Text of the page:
Really, what's the point again -- I need to buy new hardware to continue to use XP?

Assuming you mean "I, personally", then no. This feature is not intended for you. If you buy new hardware you'll get a copy of Windows 7 without the XP virtualization ability.

Maybe I'm confused about your entire post.

Off-topic, but I'd love to see the rationale from whoever moderated my first post in this thread "Redundant." Redundant with what?

Re:Difficult? (1)

TinBromide (921574) | more than 5 years ago | (#27878889)

Some mods always mod the first post redundant right away, hoping that your post will float to oblivion and the NEXT post will be the first post.

Re:Difficult? (1)

Blakey Rat (99501) | more than 5 years ago | (#27878965)

Weird. My post wasn't even the first post-- although I guess it was the first reply to an early post. In any case, it sounds better than "somebody with mod points is out to get you!!"

Thanks.

Re:Difficult? (1)

not already in use (972294) | more than 5 years ago | (#27878667)

Imagine that, in *some* cases you'll have to buy new hardware for an operating system that is two generations ahead of your current OS. Try putting Snow Leopard on your G5 when it comes out. Two generations and you need a whole new *architecture.* And Apple's release cycle is much shorter. Where's the outrage there?

Re:Difficult? (1)

AndrewNeo (979708) | more than 5 years ago | (#27878247)

Well, why does it require the hardware extensions? Prior versions of Virtual PC, and VMware, certainly don't require it. I can only assume it's safer to the host, and faster, but it's certainly not mandatory in the operational sense.

Re:Difficult? (1)

alen (225700) | more than 5 years ago | (#27878301)

few years ago when we first bought into VMWare and before the hardware virtualization on CPU's arrived I asked this to the VMWare sales guys because the new CPU's were shipping soon. they said it allows the virtualization software access to ring 0 of the CPU instead of going through the normal channels. kind of like MS and it's secreat API's for it's own products

Re:Difficult? (3, Insightful)

not already in use (972294) | more than 5 years ago | (#27878695)

I love now how slashdotters are faulting Microsoft for going the safe, secure, performance-minded route.

Re:Difficult? (2, Informative)

nlawalker (804108) | more than 5 years ago | (#27878253)

Previous virtualization systems did not require processor virtualization extensions to function.

They're calling it a "goof" because it would have made more sense *not* to require the extensions and use them only on an as-present basis to enhance performance. This is especially appropriate given that that many of Intel's offerings are lacking VT, and Virtual PC 2007 (the foundation for XPM) does not require extensions, but can use them if they are present.

I imagine that the reason Microsoft requires them is that they wanted to have an excellent baseline for performance of XPM on all machines. They made the mistake of assuming that many/most machines have virtualization extensions, when the article states that that is not the case.

Re:Difficult? (1)

je ne sais quoi (987177) | more than 5 years ago | (#27878469)

From TFA:

Intel uses VT for product segmentation, regarding it as a high-end feature and charging more for it.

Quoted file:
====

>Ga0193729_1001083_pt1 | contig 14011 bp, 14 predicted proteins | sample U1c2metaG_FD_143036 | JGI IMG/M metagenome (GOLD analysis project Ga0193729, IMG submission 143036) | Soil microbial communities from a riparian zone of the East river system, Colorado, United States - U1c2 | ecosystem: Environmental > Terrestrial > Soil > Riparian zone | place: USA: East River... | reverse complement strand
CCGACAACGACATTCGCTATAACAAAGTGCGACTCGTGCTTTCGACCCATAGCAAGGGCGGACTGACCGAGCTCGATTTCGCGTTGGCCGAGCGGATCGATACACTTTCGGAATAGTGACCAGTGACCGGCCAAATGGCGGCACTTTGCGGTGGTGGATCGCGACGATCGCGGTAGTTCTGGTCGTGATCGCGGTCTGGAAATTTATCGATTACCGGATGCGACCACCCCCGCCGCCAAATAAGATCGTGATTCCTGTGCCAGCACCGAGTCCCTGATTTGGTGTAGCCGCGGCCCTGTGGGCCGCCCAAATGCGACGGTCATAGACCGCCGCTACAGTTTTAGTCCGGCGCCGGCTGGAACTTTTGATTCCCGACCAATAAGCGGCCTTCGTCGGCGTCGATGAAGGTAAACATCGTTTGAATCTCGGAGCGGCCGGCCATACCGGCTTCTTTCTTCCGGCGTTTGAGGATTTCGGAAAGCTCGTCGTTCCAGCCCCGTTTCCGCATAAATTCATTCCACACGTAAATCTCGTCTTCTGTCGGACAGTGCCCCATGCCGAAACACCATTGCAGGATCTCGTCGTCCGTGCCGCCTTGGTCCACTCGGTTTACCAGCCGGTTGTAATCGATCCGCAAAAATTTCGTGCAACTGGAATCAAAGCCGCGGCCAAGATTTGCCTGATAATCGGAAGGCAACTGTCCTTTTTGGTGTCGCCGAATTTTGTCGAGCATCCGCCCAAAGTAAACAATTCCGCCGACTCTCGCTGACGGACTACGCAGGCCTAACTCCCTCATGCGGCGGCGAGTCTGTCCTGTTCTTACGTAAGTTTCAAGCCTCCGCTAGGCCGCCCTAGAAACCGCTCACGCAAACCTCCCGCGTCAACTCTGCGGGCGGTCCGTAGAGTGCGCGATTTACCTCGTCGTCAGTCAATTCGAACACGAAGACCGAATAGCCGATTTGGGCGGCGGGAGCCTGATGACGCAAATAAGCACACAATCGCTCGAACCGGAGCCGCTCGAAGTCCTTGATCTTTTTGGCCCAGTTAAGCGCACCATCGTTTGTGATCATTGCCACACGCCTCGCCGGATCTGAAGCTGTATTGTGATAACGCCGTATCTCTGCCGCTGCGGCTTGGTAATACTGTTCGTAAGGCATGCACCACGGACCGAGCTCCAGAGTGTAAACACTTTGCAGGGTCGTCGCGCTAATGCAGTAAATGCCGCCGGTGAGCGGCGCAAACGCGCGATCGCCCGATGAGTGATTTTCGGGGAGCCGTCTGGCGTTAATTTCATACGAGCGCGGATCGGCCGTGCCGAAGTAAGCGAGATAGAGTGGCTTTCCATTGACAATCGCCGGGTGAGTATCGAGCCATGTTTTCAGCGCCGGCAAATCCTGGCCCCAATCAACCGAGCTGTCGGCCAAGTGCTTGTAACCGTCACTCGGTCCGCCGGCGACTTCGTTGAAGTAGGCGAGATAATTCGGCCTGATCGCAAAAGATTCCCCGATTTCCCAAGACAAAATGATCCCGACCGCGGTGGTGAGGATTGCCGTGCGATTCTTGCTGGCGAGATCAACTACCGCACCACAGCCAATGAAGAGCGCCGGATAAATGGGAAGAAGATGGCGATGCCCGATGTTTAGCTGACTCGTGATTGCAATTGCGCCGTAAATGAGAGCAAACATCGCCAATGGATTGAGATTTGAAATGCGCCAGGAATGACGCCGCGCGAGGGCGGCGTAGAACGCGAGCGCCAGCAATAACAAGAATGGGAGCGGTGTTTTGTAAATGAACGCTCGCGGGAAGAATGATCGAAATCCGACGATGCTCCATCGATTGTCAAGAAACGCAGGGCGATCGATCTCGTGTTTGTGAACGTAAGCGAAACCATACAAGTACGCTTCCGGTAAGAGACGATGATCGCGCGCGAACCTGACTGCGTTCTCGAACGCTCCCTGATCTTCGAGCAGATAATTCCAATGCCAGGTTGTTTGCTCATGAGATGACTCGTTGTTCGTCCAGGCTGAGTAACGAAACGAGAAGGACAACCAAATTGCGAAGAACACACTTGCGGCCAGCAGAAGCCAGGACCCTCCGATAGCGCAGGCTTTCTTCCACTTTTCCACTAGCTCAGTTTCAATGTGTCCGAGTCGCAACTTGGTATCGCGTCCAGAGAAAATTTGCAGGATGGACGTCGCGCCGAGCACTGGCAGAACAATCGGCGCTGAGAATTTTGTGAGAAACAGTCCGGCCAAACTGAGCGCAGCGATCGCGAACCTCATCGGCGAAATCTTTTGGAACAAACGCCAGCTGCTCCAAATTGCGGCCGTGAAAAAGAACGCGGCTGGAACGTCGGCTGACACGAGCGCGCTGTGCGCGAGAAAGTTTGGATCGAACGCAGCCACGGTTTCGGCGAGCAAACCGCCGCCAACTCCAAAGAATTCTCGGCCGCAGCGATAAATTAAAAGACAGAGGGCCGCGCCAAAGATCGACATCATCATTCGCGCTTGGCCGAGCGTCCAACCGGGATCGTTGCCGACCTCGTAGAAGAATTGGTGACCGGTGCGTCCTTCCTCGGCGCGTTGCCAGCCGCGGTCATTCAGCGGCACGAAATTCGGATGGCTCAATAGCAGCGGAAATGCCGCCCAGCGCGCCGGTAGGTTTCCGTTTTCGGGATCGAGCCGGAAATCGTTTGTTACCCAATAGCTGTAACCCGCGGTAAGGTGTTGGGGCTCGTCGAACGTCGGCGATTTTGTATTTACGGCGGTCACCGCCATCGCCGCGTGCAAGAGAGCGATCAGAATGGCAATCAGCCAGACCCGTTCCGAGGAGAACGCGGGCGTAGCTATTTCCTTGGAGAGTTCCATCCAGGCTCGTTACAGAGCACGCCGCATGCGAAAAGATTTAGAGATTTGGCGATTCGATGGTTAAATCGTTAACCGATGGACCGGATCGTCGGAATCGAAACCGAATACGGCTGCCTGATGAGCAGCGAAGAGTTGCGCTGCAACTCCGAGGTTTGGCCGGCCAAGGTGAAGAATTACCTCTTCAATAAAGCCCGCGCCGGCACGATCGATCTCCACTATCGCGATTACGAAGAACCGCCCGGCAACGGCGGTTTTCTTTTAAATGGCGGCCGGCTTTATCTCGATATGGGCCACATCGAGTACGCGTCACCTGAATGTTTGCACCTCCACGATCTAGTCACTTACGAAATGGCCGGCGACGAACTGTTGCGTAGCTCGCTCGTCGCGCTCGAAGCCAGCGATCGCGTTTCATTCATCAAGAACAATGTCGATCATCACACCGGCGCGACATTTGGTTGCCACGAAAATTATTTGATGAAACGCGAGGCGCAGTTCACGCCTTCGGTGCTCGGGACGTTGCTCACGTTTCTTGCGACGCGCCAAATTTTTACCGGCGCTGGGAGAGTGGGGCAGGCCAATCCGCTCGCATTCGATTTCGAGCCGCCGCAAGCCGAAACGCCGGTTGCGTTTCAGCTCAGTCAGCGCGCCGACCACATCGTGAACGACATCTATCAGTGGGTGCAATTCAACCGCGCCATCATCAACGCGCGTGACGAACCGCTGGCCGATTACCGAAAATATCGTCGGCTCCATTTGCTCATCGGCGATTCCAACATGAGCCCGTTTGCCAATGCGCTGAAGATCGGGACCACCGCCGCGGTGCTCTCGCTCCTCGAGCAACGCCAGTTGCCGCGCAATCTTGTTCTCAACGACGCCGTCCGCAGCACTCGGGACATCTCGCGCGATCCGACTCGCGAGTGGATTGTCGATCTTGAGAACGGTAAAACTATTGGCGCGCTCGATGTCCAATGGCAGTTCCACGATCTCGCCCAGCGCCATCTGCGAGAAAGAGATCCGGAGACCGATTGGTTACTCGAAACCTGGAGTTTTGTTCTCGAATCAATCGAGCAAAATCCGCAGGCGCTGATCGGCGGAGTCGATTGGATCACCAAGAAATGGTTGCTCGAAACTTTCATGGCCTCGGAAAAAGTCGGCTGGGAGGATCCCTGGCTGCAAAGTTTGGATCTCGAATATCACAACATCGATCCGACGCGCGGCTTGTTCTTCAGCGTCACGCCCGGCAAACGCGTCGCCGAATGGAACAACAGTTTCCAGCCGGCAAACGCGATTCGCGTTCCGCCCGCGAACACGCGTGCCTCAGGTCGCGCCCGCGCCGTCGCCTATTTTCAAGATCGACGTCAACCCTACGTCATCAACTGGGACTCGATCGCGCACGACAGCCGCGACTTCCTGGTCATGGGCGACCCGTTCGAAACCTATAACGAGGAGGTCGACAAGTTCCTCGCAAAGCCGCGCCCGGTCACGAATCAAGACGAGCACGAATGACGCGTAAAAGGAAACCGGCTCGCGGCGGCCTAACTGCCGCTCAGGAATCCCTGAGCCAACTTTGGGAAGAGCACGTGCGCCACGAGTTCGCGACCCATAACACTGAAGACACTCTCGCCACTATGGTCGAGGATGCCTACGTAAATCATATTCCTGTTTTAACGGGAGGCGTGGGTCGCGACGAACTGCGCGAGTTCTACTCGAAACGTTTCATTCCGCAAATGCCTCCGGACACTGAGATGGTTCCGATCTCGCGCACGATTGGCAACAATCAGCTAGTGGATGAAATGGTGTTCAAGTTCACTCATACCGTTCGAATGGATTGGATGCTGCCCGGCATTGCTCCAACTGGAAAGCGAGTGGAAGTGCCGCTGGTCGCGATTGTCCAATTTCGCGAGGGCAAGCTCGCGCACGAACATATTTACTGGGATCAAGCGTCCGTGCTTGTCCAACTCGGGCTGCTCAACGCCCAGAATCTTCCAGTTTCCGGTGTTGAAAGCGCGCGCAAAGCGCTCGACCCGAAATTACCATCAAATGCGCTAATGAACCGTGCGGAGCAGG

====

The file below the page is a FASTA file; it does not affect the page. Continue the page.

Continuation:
Thus, only high-end chips will be able to emulate XP and I don't see any reason why Intel would change this any time soon (in fact, it could even be that they're the reason Microsoft did this). This looks precisely like a "goof" to me because I bet the corporate world with all their specialized apps and low-end PCs will not be to happy that they can only run XP emulation on some PCs and not others.

Couple this to the lack of a speed increase for 7 [slashdot.org] , it's looking more and more like Windows 7 will replace the Vista installs fairly rapidly, but those computers running XP are only going to be upgraded to 7 through attrition and replacement.

P.S. Is /. completely screwed up today for anyone else? It won't load in Safari at all, and Firefox only shows the RSS feed. Weird. (Mac OS X, running minimal mode while logged in.)

Re:Difficult? (1)

drinkypoo (153816) | more than 5 years ago | (#27878693)

only high-end chips will be able to emulate XP

Patently false. For example, pretty much every C2D (well, not really... but more than not) and many other chips [wikipedia.org] have it. Many of them could justifiably be called "budget". Notably, pretty much every low-power C2D has got it, so the majority of those Centrino notebooks out there in the hands of execs will be fine :)

Re:Difficult? (2, Interesting)

je ne sais quoi (987177) | more than 5 years ago | (#27878977)

I went to Intel's Core 2 Duo list [intel.com] of chips and counted. 18/60 chips don't have the VT extension. That's 30%. I have no idea on the relative popularity of these chips but if 30% of the chips out there can't run the XP emulation mode, I'd say that's pretty significant, wouldn't you? It's not like these chips are ancient or anything either, I'm guessing their Core 2 Duo is their most popular chip for desktops right now and maybe even laptops.

Re:Difficult? (1)

confused one (671304) | more than 5 years ago | (#27878565)

It has to do with the 64bit OS and the context switching between the code running, the virtual OS and the VM. When they moved to the 64 bit instruction set, as I understand it (and please correct me if I'm wrong) the virtualization became clunkier and it became more difficult (and hence slower) to protect your VM from applications running in the same mapped memory space.

Re:Difficult? (1)

Rennt (582550) | more than 5 years ago | (#27878849)

Previous virtualization systems did not require processor virtualization extensions to function.